The U.S. Supreme Court on Monday overturned a lower court ruling that an Alabama man convicted of killing a police officer in 1985 was no longer legally eligible to be executed because strokes wiped out his memory of committing the murder.
The nine justices ruled unanimously that Alabama can execute 67-year-old Vernon Madison, who has spent decades on death row. They said Supreme Court precedent had not established “that a prisoner is incompetent to be executed because of a failure to remember his commission of the crime.”
Madison has suffered several strokes in recent years, resulting in dementia and memory impairment, court papers said. He is legally blind, cannot walk on his own and speaks with a slur.
— AL.com (@aldotcom) November 6, 2017
Liberal Justice Stephen Breyer, a death penalty critic, wrote in a separate opinion that Madison’s case illustrated “the unconscionably long periods of time that prisoners often spend on death row awaiting execution.”
The amount of time condemned inmates spend on death row has increased from seven years in 1987 to more than 19 years in 2017, Breyer said, meaning the justices will face more cases of states trying to execute prisoners suffering diseases of old age.
“And we may well have to consider the ways in which lengthy periods of imprisonment between death sentence and execution can deepen the cruelty of the death penalty while at the same time undermining its penological rationale,” Breyer wrote.
Alabama had appealed a March federal appeals court ruling that Madison could not be executed because his memory loss had left him unable to understand the connection between his crime and the punishment he is due to receive.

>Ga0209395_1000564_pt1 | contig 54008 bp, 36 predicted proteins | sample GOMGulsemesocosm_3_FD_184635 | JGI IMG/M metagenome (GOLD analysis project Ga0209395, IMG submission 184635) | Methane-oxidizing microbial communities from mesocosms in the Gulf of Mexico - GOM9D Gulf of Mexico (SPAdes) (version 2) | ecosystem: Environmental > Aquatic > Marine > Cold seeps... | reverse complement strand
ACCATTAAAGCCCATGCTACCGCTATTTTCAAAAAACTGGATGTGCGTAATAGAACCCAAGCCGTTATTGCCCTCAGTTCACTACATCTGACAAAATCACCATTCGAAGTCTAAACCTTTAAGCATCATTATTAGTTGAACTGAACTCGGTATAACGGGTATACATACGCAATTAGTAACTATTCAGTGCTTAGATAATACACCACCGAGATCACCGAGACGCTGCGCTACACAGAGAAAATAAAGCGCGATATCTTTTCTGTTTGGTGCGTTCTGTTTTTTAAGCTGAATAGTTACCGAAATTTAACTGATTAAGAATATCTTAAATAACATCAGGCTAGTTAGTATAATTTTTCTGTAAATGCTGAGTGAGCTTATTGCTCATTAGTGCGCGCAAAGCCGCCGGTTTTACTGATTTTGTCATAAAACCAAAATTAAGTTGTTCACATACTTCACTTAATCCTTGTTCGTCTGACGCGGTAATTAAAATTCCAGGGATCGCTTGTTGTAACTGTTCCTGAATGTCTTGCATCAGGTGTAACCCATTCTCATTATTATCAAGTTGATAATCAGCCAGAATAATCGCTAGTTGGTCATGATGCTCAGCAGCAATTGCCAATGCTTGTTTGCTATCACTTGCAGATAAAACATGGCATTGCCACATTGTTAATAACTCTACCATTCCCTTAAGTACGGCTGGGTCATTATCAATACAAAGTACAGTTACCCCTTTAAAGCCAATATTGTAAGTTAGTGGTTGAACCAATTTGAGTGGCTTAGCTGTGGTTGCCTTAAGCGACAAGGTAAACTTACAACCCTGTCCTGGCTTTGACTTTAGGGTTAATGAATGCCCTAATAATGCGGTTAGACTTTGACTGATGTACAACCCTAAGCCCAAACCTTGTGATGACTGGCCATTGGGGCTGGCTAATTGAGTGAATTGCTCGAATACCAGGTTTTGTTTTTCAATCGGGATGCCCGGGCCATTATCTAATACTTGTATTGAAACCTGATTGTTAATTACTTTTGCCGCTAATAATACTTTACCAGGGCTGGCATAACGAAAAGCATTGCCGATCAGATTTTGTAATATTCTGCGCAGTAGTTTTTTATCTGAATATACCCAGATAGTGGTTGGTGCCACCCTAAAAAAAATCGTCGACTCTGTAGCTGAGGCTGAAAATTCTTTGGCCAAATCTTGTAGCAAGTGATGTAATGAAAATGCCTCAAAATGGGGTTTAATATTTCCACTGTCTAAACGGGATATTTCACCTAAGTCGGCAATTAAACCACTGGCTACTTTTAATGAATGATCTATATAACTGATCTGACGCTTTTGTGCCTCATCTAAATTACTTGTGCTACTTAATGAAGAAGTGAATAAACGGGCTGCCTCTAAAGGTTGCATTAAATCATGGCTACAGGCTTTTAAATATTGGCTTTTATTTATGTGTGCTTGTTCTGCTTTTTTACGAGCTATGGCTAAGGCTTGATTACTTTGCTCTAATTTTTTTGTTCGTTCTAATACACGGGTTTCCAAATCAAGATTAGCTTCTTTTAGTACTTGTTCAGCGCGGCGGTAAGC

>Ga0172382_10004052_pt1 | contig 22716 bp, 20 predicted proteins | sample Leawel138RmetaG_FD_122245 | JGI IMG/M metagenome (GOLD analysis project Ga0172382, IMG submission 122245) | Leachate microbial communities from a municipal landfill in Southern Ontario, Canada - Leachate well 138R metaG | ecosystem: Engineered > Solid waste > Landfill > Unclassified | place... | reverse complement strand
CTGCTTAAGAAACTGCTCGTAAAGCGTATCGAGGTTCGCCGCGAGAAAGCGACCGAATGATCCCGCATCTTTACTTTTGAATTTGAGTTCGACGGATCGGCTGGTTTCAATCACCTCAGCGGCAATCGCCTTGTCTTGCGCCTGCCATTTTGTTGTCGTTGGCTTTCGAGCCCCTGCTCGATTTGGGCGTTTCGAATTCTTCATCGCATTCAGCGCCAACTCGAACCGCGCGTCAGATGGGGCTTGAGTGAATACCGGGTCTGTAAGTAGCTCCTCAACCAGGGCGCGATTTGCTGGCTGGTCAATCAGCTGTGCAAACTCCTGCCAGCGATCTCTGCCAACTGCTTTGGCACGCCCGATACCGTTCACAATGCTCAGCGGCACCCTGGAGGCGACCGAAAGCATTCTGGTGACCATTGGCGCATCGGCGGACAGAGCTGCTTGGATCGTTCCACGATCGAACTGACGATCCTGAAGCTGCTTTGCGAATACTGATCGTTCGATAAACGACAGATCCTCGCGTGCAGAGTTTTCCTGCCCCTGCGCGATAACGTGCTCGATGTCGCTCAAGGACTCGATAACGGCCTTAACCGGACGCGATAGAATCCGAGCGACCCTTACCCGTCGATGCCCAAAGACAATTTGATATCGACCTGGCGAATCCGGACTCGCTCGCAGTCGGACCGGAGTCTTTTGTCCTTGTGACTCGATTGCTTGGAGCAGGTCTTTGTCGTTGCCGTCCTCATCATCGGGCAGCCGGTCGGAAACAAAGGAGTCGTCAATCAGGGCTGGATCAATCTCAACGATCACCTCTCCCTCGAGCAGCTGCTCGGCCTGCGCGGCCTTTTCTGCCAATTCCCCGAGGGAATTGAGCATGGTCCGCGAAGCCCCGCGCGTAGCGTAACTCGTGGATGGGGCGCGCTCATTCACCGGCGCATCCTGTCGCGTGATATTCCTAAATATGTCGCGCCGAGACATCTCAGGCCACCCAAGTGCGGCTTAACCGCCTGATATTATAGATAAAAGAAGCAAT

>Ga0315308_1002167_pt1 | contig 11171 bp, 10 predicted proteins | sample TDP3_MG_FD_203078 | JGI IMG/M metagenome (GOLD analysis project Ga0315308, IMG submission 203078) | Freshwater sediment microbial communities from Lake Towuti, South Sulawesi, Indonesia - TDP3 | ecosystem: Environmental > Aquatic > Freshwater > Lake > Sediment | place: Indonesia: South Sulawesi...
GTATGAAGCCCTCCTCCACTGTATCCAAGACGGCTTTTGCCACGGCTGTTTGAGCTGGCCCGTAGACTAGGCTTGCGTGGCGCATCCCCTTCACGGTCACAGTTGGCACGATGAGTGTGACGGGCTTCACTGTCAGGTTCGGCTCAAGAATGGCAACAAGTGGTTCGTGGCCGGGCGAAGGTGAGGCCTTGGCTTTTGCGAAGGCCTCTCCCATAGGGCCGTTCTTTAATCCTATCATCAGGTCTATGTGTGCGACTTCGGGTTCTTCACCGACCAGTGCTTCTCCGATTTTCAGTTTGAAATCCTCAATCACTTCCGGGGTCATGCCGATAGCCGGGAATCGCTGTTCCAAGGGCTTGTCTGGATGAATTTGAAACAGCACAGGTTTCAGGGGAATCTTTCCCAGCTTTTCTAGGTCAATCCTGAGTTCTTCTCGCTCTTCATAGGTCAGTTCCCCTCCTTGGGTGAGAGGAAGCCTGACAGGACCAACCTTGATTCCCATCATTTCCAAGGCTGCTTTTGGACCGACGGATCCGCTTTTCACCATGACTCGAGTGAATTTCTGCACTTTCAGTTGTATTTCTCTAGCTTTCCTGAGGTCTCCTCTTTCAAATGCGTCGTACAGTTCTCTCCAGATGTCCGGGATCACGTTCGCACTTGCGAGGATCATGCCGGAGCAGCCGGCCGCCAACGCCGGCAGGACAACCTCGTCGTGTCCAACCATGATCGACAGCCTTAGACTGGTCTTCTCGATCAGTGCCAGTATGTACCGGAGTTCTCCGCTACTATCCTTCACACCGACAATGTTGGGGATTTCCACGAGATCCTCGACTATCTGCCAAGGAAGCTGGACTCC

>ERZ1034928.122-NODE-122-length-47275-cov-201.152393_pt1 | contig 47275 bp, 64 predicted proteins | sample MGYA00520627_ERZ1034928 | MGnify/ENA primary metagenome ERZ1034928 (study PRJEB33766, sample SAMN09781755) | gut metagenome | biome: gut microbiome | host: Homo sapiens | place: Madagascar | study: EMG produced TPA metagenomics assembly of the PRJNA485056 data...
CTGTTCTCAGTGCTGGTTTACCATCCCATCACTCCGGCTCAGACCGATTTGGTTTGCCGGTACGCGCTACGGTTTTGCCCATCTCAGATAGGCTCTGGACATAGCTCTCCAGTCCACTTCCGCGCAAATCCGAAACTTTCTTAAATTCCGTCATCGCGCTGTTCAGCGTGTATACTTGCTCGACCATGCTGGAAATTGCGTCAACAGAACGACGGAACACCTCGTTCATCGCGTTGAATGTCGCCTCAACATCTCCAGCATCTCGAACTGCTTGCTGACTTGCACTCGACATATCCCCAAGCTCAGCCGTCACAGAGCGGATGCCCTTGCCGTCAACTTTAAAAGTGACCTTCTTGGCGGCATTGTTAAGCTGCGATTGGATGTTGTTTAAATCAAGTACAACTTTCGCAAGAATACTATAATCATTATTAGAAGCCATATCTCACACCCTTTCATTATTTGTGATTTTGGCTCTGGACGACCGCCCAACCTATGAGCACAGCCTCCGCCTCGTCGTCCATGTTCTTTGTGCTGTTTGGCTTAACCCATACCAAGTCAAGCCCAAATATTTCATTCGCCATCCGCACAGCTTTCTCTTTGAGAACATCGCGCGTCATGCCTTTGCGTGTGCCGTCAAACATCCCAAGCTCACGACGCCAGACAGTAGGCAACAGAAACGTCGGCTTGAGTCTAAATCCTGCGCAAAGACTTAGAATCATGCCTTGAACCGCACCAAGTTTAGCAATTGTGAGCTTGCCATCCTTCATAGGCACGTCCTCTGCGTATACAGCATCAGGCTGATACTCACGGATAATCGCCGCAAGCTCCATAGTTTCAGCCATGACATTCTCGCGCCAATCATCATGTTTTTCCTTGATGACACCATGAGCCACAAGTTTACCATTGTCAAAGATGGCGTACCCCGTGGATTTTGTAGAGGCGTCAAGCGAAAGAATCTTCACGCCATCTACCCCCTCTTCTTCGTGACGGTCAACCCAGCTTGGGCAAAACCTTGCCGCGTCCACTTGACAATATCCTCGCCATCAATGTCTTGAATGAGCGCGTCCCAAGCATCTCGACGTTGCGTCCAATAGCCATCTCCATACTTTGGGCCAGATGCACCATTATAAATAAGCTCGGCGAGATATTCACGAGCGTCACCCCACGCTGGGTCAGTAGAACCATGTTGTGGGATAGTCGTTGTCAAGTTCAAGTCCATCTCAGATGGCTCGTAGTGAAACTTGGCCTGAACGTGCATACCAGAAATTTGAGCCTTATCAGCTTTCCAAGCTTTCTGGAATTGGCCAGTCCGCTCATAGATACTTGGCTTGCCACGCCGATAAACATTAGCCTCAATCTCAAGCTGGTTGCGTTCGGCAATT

Madison shot Julius Schulte, a police officer in Mobile, twice in the back of the head as Schulte supervised Madison’s move out of his former girlfriend’s house, according to court papers.
Madison, who is black, was sentenced to death in 1994 in his third trial after his first two convictions were thrown out on appeal for racial discrimination in jury selection and other prosecutorial misconduct.
After his execution date was set for May 2016, Madison’s attorneys filed a court challenge saying he was not competent to be put to death because he could not remember committing the murder. A state court and a lower federal court denied the request.
But the Atlanta-based 11th U.S. Circuit Court of Appeals held in a 2-1 ruling that Madison could not be executed, saying the evidence showed he has a serious mental disorder resulting in dementia and believes he did not kill anyone.
“A finding that a man with no memory of what he did wrong has a rational understanding of why he is being put to death is patently unreasonable,” that court wrote.
By Andrew Chung